64 Blank 1  4
64 Consumption 1  
64 Dropsy 1  
64 Typhoid Fever 1
65 Blank 3 12
65 Consumption 3
65 Dysentery 2
65 ? a fall 1
65 Dropsy 1
65 Old age 1
65 Unknown 1
66 Consumption 1 5
66 Dropsy 1
66 Dysentery 1
66 Inflammation of brain 1
66 Injuries received from machine 1
67 Rheumatism 1 1
68 Dysentery 1 3
68 Encephalitis 1
68 Flux 1
69 Cancer 1  2
69 Consumption 1
70 Dropsy 2 7
70 Apoplexy 1
70 Blank 1
70 Consumption 1
70 Fever 1
70 Old age 1
71 Bronchitis 1  4
71 Consumption 1  
71 Dysentery 1  
71 Old age 1
72 Old age 2 6
72 Blank 1
72 Dropsy 1
72 Inflammation of lungs 1
72 Typhoid Fever 1
73 Consumption 1  4
73 Fever 1  
73 Old age 1  
73 rufotine? 1
74 Blank 2 8
74 Consumption 2
74 Flux 1
74 Hemorrhage lungs 1
74 Old age 1
74 Unknown 1
75 Consumption 1 6
75 Dropsy 1
75 Fever 1
75 Flux 1
75 Old age 1
75 White swelling 1
76 Blank 1 5
76 Diarrhea 1
76 Dropsy 1
76 Gravel 1
76 Old age 1
77 Flux 1 1
78 Old age 1 1
79 Flux 2 5
79 Affection of breast 1
79 Cancer 1
79 Tetanus 1
80 Dropsy 1  4
80 Fever 1  
80 Old age 1  
80 Typhoid Fever 1
81 Fever 2 4
81 Old age 1
81 Palsy 1
82 Cold 1 3
82 Fever 1
82 Old age 1
83 Fever 1 1
84 Flux 1  2
84 Old age 1
85 Palsy 1 1
87 Old age 2  4
87 Blank 1
87 Flux 1
88 Old age 3 3
90 Blank 1  3
90 Gravel 1  
90 Old age 1
95 Unknown 1 1
96 Palsy 1 1
99 Flux 1 1
blank Consumption 4 12
blank Fever 3
blank Blank 1
blank Burn 1
blank Inflammation of lungs 1
blank Fever 1
blank Inflammation of bowels 1

Children’s Deaths Under a Year

For those interested, children’s deaths under a year are detailed in the chart below by age.

Age Cause of Death # Deaths
0 Deadborn 30
0 Unknown 1
1 day Blank 4
1 day Unknown 3
1 day Deadborn 2
1 day Dysentery 1
1 day Fever 1
1 day Killed 1
2 days Blank 3
5 days Blank 2
5 days Fever 1
8 days Unknown 1
10 days Unknown 2
10 days Blank 1
12 days Unknown 1
13 days Blank 3
14 days Unknown 2
14 days Spanns? 1
18 days Flux 2
18 days Palsy 1
18 days Liver complaint 1
21 days Fever 1
1 mos Inflammation 1
1 mos Blank 3
1 mos Flux 1
1 mos Unknown 1
2 mos Croup 1
2 mos Fever 1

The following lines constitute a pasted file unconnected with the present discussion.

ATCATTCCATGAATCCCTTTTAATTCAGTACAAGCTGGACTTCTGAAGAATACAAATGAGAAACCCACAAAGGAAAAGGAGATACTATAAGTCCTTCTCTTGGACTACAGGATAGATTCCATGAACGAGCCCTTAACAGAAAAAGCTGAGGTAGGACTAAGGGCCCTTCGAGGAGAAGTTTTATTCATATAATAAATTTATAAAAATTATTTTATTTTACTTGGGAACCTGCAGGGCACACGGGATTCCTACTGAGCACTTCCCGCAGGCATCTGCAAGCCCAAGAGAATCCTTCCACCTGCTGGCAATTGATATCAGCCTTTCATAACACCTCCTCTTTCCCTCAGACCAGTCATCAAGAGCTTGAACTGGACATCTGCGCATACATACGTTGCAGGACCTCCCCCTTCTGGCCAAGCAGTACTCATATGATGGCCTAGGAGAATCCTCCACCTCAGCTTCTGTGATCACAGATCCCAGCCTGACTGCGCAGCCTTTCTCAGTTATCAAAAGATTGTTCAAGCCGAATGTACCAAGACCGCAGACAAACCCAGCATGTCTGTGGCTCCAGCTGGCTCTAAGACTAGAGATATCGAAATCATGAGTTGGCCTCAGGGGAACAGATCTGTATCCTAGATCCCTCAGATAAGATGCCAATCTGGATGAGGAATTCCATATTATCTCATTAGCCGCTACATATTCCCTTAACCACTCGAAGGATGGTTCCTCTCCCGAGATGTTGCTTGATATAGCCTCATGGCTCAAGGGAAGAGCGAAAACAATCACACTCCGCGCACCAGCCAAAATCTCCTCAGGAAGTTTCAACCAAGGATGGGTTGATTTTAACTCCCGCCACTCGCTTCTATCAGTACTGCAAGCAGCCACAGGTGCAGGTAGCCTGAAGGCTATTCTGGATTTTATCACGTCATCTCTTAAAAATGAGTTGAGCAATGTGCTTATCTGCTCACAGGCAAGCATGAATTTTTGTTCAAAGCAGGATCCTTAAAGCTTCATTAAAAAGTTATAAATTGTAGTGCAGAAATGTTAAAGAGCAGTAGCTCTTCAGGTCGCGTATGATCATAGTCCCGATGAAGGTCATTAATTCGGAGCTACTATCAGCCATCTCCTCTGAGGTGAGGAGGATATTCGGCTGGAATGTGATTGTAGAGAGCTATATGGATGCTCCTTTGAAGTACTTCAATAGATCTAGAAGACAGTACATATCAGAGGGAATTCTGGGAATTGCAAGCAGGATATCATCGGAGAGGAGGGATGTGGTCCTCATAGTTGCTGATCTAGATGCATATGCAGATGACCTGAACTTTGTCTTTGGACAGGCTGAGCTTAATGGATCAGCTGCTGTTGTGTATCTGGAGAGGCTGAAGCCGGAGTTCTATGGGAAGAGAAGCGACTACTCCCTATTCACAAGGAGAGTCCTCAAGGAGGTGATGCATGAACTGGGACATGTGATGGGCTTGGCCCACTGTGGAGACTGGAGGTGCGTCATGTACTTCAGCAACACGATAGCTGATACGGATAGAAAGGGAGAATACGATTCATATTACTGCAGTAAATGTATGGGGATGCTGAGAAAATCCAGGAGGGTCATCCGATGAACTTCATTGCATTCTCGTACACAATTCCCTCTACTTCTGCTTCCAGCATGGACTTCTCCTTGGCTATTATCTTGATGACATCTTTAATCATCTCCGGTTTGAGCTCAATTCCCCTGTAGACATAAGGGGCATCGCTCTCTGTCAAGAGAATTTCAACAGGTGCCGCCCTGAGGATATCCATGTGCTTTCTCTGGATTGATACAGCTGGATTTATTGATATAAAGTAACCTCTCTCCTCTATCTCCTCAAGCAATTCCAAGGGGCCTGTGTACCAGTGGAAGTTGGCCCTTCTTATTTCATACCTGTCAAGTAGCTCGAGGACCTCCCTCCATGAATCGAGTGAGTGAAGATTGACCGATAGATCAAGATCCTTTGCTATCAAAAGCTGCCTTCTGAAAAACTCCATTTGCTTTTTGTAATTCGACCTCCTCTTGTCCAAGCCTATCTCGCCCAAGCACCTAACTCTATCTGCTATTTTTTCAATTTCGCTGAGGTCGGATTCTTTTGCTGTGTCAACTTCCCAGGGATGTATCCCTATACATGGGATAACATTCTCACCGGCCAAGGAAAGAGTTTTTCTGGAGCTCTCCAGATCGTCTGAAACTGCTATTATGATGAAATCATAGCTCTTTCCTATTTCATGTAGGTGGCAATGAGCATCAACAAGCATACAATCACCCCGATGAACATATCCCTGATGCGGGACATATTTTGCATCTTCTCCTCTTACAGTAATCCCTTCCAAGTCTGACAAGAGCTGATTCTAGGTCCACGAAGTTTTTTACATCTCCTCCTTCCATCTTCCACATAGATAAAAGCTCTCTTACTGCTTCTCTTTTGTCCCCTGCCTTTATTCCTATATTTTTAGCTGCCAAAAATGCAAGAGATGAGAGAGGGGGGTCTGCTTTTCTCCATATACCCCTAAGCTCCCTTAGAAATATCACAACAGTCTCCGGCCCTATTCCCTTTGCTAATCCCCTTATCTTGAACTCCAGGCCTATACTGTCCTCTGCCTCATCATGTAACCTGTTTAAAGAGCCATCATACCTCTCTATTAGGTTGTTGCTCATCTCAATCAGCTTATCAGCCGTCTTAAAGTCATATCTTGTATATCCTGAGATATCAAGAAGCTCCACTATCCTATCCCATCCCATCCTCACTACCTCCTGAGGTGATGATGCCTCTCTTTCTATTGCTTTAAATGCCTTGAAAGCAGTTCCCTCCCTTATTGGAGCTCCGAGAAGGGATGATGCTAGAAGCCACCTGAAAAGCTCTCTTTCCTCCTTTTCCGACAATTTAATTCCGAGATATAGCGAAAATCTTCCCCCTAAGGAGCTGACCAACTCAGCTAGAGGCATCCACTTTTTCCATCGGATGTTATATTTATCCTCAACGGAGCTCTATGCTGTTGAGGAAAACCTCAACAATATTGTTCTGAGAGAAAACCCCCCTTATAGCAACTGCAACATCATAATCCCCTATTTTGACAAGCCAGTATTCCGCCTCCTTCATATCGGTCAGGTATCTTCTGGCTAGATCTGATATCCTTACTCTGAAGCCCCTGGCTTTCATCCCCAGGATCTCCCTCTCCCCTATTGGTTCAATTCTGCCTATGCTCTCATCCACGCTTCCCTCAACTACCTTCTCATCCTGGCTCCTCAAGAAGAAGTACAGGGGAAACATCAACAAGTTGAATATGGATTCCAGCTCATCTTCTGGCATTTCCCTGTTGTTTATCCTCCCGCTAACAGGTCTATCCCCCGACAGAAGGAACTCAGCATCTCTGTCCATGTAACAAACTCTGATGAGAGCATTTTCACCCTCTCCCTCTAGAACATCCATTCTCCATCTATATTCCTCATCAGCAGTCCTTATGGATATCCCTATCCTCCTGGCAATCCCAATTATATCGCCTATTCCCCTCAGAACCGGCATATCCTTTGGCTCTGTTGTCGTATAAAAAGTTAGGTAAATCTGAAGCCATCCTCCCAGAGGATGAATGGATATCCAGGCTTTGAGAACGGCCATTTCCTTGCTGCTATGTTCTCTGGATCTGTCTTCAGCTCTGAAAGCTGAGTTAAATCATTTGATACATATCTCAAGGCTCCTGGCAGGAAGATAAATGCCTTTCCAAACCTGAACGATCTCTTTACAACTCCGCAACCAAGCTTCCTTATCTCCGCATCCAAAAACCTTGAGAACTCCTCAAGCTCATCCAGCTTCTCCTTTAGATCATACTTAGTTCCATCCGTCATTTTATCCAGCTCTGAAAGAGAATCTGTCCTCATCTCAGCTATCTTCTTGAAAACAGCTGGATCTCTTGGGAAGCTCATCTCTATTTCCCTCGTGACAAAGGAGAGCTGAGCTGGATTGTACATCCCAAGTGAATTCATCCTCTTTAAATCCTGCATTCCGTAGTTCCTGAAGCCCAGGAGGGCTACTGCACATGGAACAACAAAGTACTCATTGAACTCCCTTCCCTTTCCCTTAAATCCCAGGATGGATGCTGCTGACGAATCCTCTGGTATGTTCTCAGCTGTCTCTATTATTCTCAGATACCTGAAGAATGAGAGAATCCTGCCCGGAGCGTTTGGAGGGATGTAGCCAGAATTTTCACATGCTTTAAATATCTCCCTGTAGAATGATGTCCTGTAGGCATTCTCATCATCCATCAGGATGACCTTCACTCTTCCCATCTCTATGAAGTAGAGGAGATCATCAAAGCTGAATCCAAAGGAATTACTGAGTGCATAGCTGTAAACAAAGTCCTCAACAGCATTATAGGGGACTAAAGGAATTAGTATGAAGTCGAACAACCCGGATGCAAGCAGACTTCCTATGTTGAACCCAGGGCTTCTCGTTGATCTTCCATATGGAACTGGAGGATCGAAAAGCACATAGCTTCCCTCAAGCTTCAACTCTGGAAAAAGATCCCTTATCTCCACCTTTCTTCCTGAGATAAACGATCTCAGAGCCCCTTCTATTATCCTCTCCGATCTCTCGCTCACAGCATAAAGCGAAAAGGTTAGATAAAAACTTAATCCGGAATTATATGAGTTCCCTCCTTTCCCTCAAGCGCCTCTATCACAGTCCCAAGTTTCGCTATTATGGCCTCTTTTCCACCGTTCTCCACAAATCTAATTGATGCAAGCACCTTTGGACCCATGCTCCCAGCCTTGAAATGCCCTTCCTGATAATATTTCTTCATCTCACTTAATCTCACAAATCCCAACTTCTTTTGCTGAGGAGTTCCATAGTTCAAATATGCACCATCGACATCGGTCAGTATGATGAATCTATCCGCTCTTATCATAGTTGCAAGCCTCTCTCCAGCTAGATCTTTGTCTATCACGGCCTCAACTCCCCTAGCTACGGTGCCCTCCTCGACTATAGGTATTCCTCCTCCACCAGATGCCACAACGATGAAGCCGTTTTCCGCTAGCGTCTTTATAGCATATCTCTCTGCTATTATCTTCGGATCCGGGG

2 mos Unknown 1
3 mos Unknown 2
3 mos Blank 1
3 mos Cough 1
3 mos Croup 1
3 mos Dysentery with flux 1
3 mos Fever 1
3 mos Flux 1
3 mos Hives 1
3 mos Sore throat 1
4 mos Blank 2
4 mos Unknown 2
4 mos Dysentery 1
4 mos Inflammation 1
5 mos Blank 1
5 mos Croup 1
5 mos Dysentery 1
5 mos Fever 1
5 mos Flux 1
6 mos Dysentery 4
6 mos Cough 1
6 mos Croup 1
6 mos Fever 1
6 mos Flux 1
7 mos Croup 2
7 mos Blank 1
7 mos Dysentery 1
7 mos Hives 1
7 mos Inflammation 1
8 mos Flux 2
8 mos Dysentery 1
10 mos Dysentery 2
10 mos Typhoid Fever 1
11 mos Blank 1
11 mos Fever 1
11 mos Flux 1
11 mos Scarlet Fever 1

What Age Category is the Most Likely to Die?

As a person living back in the 1800s, at what age would you have been the most likely to die?

Eliminating records that don’t include ages, we can look at the age category in which people are most likely to take that last ride to the churchyard on the back of the wagon.

I fully expect that if the stillbirths had been recorded during the first part of this comparison, stillbirths would outnumber the rest. So, if you managed to survive birth, then your next big challenge would be to survive the next nine years of your life, as illustrated by the number of deaths for those years, in chronological order.

Age # of Deaths
<1 88
1 57
2 46
3 40
4 32
Deadborn 31
6 29
5 24
7 24
8 18
9 17
12 12
21 12
23 11
17 10
11 9
20 9
22 9
13 8
25 8
74 8
10 7
16 7
18 7
19 7
28 7
40 7
56 7
70 7
29 6
30 6
33 6
34 6
35 6
60 6
72 6
75 6
15 5
23 5
32 5
36 5
50 5
76 5
79 5
14 4
24 4
27 4
31 4
38 4
43 4
45 4
47 4
54 4
55 4
71 4
73 4
80 4
81 4
87 4
46 3
49 3
51 3
52 3
59 3
82 3
88 3
90 3
37 2
41 2
44 2
48 2
53 2
57 2
84 2
39 1
42 1
58 1
77 1
78 1
83 1
85 1
95 1
96 1
99 1

This data somewhat dispells the idea that most women died in childbirth, although at the ages that a first child would be born, early 20s, deaths are fairly high. Death during or as a direct result of childbirth clearly did happen, but often the mother was recorded as having died of fever. It’s hard to know which came first, the fever or the childbirth. We see evidence of these deaths in the census, and when we find men remarrying, but I don’t think childbirth-related death happened as often as I previously thought.

Unfortunately, “childbirth” was not listed as a cause of death. In later years, after this analysis, I did see a few listed as “childbed fever” which was a form of sepsis. So yes, the mother clearly had a fever, but she would not have had the fever had she not given birth.

Based on these records, we can’t tell how many women actually died in or as a result of childbirth.

How Many People Were Old?

Of course, not all “old” people died during those six years, but several did.

Men could often stop paying tithes and some taxes above the age of 50, although that varied significantly by location and time period.

Certainly, people of age 60 and over were considered “old.” Look how much they had managed to survive! Not to mention their bodies probably ached from decades of backbreaking work plus injuries that may or may not have healed correctly. The youngest person with an “old age” cause of death was 65. We don’t consider that old today.